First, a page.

BOSTON, Jan. 29 /PRNewswire-USNewswire/ -- By itself, dry skin isn't a medical worry, but serious cases can result in cracks and fissures that invite infection and inflammation. This is one problem that hasn't suffered from lack of attention in the marketplace, though: there are dozens of creams and lotions for dry skin. But what ingredients should you look for in a moisturizer? Well-controlled studies are few and far between. The fact is that despite the long lists of obscure ingredients and the pseudoscientific hokum, all moisturizers help with dry skin for a pretty simple reason: they supply a little bit of water to the skin and contain a greasy substance that holds it in, reports the February 2008 issue of the Harvard Health Letter.
One reason for the proliferation of moisturizers is the continuing search for a mix of ingredients that holds in water like petrolatum - a greasy substance known to many people as Vaseline - but feels nicer on the skin. The good news is that despite all the unknowns, you really can't go wrong. Almost all the moisturizers on the market will help with dry skin, and in most cases, the choice comes down to simply whether you like the feel and smell.
The Harvard Health Letter suggests some additional tips for people with dry skin:
Turn down the thermostat: Hot air is drier than cool air.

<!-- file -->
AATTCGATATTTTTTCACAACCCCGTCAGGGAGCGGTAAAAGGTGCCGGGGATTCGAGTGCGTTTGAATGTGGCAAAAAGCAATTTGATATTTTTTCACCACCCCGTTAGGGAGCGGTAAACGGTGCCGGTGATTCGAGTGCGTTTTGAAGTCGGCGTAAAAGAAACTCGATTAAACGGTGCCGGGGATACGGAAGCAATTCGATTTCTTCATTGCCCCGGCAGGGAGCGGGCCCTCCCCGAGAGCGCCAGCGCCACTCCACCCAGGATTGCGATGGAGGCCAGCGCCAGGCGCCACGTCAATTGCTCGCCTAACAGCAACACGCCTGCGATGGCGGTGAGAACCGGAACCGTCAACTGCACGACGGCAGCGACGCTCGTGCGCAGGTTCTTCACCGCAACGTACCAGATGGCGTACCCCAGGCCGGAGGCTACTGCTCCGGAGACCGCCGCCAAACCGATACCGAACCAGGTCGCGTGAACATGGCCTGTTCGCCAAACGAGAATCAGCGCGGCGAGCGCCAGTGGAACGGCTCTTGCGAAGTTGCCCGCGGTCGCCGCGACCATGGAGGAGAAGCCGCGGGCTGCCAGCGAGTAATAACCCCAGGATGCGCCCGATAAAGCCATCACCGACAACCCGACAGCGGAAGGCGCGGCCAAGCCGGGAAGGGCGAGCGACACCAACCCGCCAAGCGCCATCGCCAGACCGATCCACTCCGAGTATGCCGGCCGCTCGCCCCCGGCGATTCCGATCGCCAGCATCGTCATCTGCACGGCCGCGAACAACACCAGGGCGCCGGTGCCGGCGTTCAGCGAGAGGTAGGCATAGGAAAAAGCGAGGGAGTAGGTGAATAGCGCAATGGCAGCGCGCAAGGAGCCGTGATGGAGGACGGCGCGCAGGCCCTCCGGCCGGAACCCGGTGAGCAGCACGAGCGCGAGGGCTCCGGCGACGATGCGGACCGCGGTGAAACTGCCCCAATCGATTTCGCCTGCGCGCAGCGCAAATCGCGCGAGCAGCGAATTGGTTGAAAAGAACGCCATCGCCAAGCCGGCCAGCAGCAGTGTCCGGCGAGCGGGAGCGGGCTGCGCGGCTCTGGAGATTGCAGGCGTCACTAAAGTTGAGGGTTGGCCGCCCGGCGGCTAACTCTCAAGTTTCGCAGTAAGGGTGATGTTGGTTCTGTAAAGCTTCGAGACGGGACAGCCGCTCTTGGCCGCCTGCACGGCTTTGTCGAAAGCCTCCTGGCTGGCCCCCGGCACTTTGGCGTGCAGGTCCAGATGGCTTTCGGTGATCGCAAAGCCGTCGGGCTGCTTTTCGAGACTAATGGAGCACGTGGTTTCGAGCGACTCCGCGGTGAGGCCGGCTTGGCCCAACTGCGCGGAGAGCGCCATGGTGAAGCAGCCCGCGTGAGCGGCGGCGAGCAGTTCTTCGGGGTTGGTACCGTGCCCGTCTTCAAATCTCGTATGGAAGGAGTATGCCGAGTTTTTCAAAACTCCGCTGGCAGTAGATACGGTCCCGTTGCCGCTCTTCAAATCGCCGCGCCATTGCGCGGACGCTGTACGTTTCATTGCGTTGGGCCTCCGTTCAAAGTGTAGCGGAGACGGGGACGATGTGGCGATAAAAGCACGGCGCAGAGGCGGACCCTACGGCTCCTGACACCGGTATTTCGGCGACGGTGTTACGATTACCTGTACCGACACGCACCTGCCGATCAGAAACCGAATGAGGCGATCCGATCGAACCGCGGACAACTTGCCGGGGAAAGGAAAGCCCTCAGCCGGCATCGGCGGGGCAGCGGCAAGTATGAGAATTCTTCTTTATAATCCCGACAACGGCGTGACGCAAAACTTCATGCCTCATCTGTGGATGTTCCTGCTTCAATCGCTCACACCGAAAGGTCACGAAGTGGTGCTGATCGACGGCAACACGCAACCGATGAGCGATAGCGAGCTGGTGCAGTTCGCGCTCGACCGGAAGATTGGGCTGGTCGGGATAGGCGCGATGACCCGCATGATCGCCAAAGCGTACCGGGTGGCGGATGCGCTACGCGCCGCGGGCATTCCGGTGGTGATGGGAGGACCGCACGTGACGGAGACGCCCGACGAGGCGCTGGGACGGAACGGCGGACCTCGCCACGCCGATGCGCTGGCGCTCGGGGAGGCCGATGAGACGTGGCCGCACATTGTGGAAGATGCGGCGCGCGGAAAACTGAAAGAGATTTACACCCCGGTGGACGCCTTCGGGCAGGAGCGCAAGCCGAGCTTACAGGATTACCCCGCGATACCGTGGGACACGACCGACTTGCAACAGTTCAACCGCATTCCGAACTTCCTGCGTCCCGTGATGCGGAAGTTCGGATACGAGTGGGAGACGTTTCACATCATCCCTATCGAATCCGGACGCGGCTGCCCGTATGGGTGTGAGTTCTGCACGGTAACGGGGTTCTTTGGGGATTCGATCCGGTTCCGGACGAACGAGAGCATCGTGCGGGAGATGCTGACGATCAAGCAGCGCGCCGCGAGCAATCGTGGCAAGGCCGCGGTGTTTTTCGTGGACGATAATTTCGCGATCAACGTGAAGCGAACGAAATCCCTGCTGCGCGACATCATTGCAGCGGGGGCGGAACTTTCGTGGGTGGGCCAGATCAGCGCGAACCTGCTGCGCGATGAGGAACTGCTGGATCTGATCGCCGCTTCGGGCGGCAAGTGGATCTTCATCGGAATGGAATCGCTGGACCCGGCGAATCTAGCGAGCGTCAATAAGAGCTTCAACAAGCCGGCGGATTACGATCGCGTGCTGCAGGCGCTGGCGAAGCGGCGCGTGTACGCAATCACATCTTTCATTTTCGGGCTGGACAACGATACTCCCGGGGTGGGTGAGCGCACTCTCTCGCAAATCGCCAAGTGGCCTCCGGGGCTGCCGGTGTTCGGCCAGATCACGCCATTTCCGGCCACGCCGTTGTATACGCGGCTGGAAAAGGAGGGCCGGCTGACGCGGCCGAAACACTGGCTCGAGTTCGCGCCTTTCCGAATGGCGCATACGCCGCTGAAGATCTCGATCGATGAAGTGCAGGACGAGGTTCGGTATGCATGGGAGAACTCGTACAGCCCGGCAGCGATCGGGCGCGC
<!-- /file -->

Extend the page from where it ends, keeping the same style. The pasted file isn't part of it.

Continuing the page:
Use a humidifier: It can help put moisture back in the air.
Take warm, not hot, baths or showers: Hot water whisks away the fatty substances in the skin that help it retain water.
Stay protected: Windy outdoor air is very drying, so bundle up.
Also in this issue:
Splurging on medical care
Nutrition questions answered
High HDL's benefits for the brain
By the way, doctor: Should I take Fosamax? Will Boniva weaken my bones?
The Harvard Health Letter is available from Harvard Health Publications, the publishing division of Harvard Medical School, for $28 per year. Subscribe at http://www.health.harvard.edu/health or by calling 877-649-9457 (toll-free).
Media: Contact Christine Junge at Christine_Junge@hms.harvard.edu for a complimentary copy of the newsletter, or to receive our press releases directly.
|SOURCE Harvard Health Letter|
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